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Kronos Festival 2017

Harry S. Pariser By

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Kronos Quartet
SFJAZZ
Kronos Festival 2017
San Francisco, CA
February 4-6, 2017

"I'd started playing string quartets when I was 12, and one day when I was 14, I was gazing at a map of the world and suddenly realized that all the quartet music I'd ever heard—Haydn, Mozart, Beethoven, Schubert—came from a single city: Vienna. A simple question came to me: 'What did music from other cities and countries sound like?' A door of curiosity opened to the world's music, and over the years, this door has opened wider and wider."—David Harrington, interviewed in American Impresario (2011).

A pop legend narrates a beat poem as his score is played by a string quartet. A Vietnamese musician plays exotic instruments. A string quartet mimics the sound of Inuit throat singing. Thirty-nine female vocalists in black gowns beat their chests. These are some of the scenes which took place on stage during one of the world's most unique festivals. A three-day musical bacchanal put on by Kronos Quartet, one of the planet's most unusual musical ensembles and organizations, Kronos Festival 2017 took place from February 2nd to 4th, 2015 at SFJAZZ in San Francisco, California. It included both Saturday and Sunday morning and afternoon performances by various ensembles, as well as three evenings featuring collaborations with Kronos.

Friday evening, the quartet's four members took the stage. Behind them stood their special guests: Nineteen students from the San Francisco Ruth Asawa School for the Arts who had been coached by jazz trumpeter and teacher Henry Hung. A majority of the students performed on clarinet, but a tuba provided needed oomph. "Grandma's House," a world premiere from guest Iranian composer Sahba Aminikia, employed melodies from a children's program aired during his childhood. Three movements from composer Trey Spruance's "Séraphîta"—precisely fingered and meditative and mournful at times—followed. Next was a spirited, propulsive arrangement by Jacob Garchik of Peter Townshend's "Baba O'Riley." According to Kronos founder David Harrington, the legendary rock song was inspired by both Townshend's guru Meher Baba and longtime Kronos collaborator, the 81-year-old Terry Riley. (Having worked with Kronos since the late 1970s, the minimalist composer Riley has composed more than 25 commissions for the quartet.)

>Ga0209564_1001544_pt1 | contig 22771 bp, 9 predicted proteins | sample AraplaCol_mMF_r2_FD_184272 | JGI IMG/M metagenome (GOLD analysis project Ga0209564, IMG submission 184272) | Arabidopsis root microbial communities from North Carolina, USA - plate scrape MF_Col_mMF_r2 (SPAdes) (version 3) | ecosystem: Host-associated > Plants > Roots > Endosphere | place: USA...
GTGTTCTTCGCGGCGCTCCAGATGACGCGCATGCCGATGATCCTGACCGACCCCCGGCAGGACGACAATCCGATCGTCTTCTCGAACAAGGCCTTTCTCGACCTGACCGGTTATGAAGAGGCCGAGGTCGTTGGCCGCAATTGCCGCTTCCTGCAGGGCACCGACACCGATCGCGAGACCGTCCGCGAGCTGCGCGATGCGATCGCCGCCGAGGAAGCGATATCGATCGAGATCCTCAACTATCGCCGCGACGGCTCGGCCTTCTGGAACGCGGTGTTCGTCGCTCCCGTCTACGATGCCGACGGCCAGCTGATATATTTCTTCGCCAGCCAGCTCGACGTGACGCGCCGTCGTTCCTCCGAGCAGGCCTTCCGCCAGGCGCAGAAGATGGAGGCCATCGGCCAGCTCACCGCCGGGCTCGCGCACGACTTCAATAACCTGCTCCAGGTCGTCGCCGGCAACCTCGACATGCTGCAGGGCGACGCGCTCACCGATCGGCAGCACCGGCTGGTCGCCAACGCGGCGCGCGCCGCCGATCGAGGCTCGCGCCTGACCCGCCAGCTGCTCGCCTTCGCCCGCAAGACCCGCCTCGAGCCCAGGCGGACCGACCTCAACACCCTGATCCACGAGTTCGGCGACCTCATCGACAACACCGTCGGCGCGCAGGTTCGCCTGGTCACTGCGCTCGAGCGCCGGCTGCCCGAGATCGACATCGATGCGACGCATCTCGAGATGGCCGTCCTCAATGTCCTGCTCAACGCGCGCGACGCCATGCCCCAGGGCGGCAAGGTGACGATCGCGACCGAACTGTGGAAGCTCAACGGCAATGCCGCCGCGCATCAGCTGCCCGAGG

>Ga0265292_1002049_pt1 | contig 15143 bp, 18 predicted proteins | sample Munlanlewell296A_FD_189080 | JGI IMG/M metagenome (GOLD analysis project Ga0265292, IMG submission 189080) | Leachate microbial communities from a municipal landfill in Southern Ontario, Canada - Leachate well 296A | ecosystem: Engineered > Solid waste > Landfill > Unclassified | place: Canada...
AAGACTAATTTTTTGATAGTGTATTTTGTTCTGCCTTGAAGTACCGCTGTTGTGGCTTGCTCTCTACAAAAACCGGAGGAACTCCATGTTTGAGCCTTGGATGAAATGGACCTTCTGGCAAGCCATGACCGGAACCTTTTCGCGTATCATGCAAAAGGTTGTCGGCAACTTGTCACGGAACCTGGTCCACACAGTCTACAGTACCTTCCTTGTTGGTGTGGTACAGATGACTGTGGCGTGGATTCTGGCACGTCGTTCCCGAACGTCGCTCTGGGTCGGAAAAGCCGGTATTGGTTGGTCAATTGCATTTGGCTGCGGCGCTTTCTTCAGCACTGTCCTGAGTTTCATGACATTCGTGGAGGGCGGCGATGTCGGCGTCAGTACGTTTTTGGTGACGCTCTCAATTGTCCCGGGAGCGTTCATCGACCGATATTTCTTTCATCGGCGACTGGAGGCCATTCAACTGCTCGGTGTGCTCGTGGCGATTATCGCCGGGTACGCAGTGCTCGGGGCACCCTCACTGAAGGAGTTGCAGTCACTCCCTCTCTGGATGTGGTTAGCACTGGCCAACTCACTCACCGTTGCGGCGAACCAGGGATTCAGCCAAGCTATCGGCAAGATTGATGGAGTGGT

A sprightly rendition of Mark Applebaum's "Darmstadt Kindergarten" engaged the audience. Cellist Sunny Yang, the quartet's newest member, schooled audience members in the composer's elaborate hand movements which they were expected to replicate at signaled intervals. As the composition came to a climax, each musician ceased playing, stood in turn and went through the requisite hand movements, until silence reigned.

Originally commissioned for a family concert, this lighthearted piece was followed by three spirited numbers by legendary Iranian vocalist Mahsa Vahdat. Vahdat, who is forbidden from crooning publicly in her native land, intoned with plaintive, poignant passion.

"See How my whole existence is in ruin
An amber set fire to my being
I am lifted to heights
I am trapped"

Following an intermission, Kronos played Indian violinist Kala Ramnath's composition"Amrit" ("Nectar"). Melodic and lyrical, it is one of the works commissioned for the quartet's exciting project "Fifty for the Future." This project places its commissions on the internet for anyone to download free of charge. Interest has proved considerable thus far: According to Harrington, the ten pieces available have been downloaded over 800 times by ensembles in 35 countries just since this past November. Ryan Brown's fast paced "Pinched"—another composition penned for Kronos and featuring hand plucking—came next.

It was then time for the evening's finale: Iranian composter Sahba Aminikia's "Music of the Spheres." This world premiere, a collaboration with ANIM, the Afghanistan National Institute of Music, featured the San Francisco Girls Chorus conducted by Valérie Sainte-Agathe and was. Each of the 39 black-gown clad young women simultaneously clapped their chests to percussive effect, as part of the performance. The standing ovation was followed by an encore.

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